Kudzu Extract Curbs Alcohol Intake

Fran Lowry

May 22, 2012

May 22, 2012 — The isoflavone puerarin, extracted from kudzu, the invasive Chinese vine that runs rampant in several parts of the United States, was found to slow the rate of alcohol consumption in a small pilot study and may be useful to deter binge drinking.

The study, led by David M. Penetar, PhD, from McClean Hospital and Harvard Medical School, Boston, Massachusetts, was published online May 9 in Drug and Alcohol Dependence.

"We started looking at kudzu in our laboratory 15 years ago," Dr. Penetar told Medscape Medical News. Study coauthor David Y.-W. Lee, PhD, from the Department of Bio-Organic and Natural Products Laboratory at McLean Hospital, in Belmont, Massachusetts, has a lot of experience with Chinese medicine. "He knew that extracts of the kudzu root have been used to treat alcohol-related problems for years," he said.

With animal studies showing that these extracts reduced alcohol consumption, the next step was to see whether this would work in humans, Dr. Penetar said.

The study included 10 healthy adult volunteers (average age, 25.8 years, ±3.2 years) who drank an average of 17.6 drinks (±9.7) per week. None of the study participants had an alcohol abuse problem, Dr. Penetar noted.

"They were all students or working, young adults, and we screened very carefully so that we did not include people in the study who did have drinking problems," he said.

Acting as their own controls, the participants took puerarin, 1200 mg daily, in a double-blind, placebo-controlled crossover design for 1 week before an afternoon drinking session.

The drinking sessions were conducted in a "natural setting" that was furnished like a small apartment living room with an overstuffed recliner, bookshelves, pictures, carpeting, lamps, a TV, a DVD player, and stereo equipment. It also had a small kitchen area with a sink and a small refrigerator where beer, juice, and water were kept.

The volunteers came individually to the apartment-laboratory on 4 separate occasions for a drinking session. They had to abstain from drinking alcohol from 11:00 pm the night before and were not allowed to consume caffeinated drinks after 9:00 am on the day of the drinking session.

The drinking sessions began at 4:30 pm and lasted 1.5 hours. The volunteers had access to up to 6 bottles of their preferred brand of beer, in addition to juice and water.

"This was a simulation of a binge drinking episode, where you drink a lot of drinks at the beginning," Dr. Penetar said.

The researchers also recorded the time spent drinking, the sip volumes, and the total amount of alcohol that was consumed.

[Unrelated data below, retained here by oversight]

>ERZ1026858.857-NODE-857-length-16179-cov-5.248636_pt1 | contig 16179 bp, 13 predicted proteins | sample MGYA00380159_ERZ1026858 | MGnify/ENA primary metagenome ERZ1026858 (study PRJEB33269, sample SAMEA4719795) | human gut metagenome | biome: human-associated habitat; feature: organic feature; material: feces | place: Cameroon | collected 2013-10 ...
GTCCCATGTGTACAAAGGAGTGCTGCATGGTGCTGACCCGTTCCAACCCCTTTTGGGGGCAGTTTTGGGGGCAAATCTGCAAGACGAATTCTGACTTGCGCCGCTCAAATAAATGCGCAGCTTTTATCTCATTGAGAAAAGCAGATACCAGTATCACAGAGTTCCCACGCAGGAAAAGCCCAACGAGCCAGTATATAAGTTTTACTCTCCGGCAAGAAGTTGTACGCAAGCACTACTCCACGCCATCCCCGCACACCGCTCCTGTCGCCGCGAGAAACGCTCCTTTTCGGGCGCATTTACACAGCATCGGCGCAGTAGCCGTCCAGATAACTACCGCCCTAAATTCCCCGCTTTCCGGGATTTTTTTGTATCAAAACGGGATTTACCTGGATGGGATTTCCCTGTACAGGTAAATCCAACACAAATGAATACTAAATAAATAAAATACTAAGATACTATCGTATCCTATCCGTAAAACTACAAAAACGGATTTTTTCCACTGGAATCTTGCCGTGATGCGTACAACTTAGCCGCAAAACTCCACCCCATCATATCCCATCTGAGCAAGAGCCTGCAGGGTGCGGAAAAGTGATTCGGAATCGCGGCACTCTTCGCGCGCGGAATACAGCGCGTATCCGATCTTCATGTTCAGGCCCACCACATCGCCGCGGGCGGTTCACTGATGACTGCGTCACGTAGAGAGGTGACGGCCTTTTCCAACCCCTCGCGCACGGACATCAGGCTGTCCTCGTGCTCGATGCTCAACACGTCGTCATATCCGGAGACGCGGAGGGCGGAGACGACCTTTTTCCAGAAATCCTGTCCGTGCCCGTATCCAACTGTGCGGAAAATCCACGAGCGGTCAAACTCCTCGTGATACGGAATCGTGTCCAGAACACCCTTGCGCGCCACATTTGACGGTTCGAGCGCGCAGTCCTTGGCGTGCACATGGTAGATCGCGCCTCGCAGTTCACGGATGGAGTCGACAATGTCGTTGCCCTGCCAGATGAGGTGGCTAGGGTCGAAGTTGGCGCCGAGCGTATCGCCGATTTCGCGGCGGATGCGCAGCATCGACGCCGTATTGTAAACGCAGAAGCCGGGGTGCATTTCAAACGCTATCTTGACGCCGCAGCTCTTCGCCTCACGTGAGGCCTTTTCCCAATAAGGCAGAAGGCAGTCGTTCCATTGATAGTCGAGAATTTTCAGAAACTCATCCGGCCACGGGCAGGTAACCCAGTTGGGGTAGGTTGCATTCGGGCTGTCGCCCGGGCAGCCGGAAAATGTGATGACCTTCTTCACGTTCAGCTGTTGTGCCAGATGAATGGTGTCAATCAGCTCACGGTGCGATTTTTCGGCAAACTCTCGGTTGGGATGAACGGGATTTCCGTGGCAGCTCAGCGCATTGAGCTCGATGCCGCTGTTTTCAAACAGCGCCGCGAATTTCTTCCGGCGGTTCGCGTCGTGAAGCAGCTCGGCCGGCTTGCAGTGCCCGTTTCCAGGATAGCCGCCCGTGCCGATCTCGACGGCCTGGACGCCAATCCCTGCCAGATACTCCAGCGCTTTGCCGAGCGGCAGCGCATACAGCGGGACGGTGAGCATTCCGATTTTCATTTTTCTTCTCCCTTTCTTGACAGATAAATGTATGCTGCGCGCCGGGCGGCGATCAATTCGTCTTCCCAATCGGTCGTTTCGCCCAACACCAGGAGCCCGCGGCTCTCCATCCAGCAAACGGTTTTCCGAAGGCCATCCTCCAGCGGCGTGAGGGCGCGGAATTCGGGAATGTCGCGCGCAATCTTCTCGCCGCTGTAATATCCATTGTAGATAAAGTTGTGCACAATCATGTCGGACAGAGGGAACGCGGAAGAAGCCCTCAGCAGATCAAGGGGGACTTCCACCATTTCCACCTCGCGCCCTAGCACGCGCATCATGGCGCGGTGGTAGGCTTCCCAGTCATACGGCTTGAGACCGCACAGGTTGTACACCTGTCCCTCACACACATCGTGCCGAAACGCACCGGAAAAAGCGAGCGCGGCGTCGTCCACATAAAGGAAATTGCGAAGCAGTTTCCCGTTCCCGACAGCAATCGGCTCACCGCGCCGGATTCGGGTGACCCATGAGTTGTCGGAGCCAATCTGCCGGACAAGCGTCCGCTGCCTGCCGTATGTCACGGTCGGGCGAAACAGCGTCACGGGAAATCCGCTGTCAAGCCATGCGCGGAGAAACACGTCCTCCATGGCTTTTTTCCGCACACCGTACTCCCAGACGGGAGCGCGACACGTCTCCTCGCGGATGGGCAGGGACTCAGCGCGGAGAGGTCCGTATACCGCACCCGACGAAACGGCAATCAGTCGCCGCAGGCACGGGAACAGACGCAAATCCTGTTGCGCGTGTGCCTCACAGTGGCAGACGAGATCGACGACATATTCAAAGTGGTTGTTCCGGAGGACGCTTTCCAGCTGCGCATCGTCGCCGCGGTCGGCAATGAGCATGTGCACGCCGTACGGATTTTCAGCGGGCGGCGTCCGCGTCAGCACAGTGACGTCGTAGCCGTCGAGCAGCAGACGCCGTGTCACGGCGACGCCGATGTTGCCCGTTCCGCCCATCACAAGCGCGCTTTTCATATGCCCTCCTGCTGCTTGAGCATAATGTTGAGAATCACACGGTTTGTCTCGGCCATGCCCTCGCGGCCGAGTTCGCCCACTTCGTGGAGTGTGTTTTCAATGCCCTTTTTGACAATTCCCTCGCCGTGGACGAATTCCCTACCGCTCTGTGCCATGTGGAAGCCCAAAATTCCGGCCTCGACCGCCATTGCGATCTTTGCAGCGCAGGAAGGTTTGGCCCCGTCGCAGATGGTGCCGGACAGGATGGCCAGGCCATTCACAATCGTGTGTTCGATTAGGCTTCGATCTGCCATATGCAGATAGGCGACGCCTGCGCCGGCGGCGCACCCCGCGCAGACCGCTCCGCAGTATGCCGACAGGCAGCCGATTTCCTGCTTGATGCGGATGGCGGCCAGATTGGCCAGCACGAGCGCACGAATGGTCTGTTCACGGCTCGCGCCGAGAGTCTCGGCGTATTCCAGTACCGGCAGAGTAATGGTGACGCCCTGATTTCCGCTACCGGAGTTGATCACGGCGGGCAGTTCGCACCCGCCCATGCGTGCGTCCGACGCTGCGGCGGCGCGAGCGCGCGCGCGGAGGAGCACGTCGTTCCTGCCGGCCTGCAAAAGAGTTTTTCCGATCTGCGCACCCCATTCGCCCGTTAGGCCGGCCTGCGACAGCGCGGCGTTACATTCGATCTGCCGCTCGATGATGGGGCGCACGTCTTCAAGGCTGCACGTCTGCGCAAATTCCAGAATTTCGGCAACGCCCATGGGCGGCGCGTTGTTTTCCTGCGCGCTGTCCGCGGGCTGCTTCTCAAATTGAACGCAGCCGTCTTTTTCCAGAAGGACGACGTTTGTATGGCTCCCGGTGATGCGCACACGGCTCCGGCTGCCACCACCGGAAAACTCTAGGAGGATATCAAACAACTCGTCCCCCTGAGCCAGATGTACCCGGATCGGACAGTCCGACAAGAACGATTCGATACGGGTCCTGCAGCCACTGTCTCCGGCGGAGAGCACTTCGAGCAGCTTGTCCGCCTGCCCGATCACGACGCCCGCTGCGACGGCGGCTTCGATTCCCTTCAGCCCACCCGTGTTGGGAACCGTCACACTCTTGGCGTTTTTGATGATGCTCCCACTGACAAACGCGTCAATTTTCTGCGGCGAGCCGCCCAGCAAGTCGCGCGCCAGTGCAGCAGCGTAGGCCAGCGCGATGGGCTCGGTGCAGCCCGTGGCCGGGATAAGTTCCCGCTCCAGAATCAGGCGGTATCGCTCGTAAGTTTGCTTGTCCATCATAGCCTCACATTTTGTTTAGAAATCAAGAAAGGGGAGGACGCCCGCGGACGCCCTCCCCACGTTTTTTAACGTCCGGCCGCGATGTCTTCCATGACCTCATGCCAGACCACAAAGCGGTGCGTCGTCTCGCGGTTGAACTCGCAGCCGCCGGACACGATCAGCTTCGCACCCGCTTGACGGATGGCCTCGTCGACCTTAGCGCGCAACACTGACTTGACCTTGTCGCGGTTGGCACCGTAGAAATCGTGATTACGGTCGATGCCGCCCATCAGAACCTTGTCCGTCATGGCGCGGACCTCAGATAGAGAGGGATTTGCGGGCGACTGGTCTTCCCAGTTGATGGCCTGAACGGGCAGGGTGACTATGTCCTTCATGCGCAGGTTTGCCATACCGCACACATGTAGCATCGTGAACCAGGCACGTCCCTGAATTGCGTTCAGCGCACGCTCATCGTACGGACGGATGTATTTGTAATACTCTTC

When the volunteers took the kudzu extract, they drank significantly less. On average, they consumed 3.5 (±0.55) beers when treated with placebo, and 2.4 (±0.41) beers when treated with puerarin.

After taking placebo, 3 volunteers drank 5 beers, and 1 drank all 6 beers. In contrast, after taking puerarin, none of the volunteers drank 5 or 6 beers. Also, after taking puerarin, the volunteers decreased sip size, took more sips to finish a beer, and took longer to drink each beer. They also took longer to open the next beer when on puerarin.

"They didn't stop completely, but they did reduce how much they drank. We think this compound may help people who binge drink to cut back on how much they consume," Dr. Penetar said.

The extract did not have any adverse effects and did not make anyone sick, he added.

Promising Study

Joanne Fertig, PhD, of the National Institute on Alcohol Abuse and Alcoholism (NIAAA) in Rockville, Maryland, which funded the study, told Medscape Medical News that the study was promising, but small.

The human laboratory model, in which volunteers drank in a natural, living room–type setting, is an interesting one, she said.

"This is a good example of a human laboratory study, in which people are brought into comfortable settings where researchers can measure how much of the drink is being taken with each sip, and also whether people are drinking more slowly under one condition as opposed to another. It is an interesting model to study drinking behavior," Dr. Fertig said.

The caveats are that the study results are very preliminary and that the population in the study were not alcohol dependent, she said.

"So, the bottom line is it's interesting, it's preliminary, it's small, and we are going to continue funding it," Dr. Fertig said.

The study was funded by an NIAAA grant to Natural Pharmacia International Inc, with Dr. Yanze Liu as principal investigator. Dr. Penetar holds the Investigational New Drug application for puerarin. Dr. Fenig has disclosed no relevant financial relationships.

Drug Alcohol Depend. Published online May 9, 2012. Abstract

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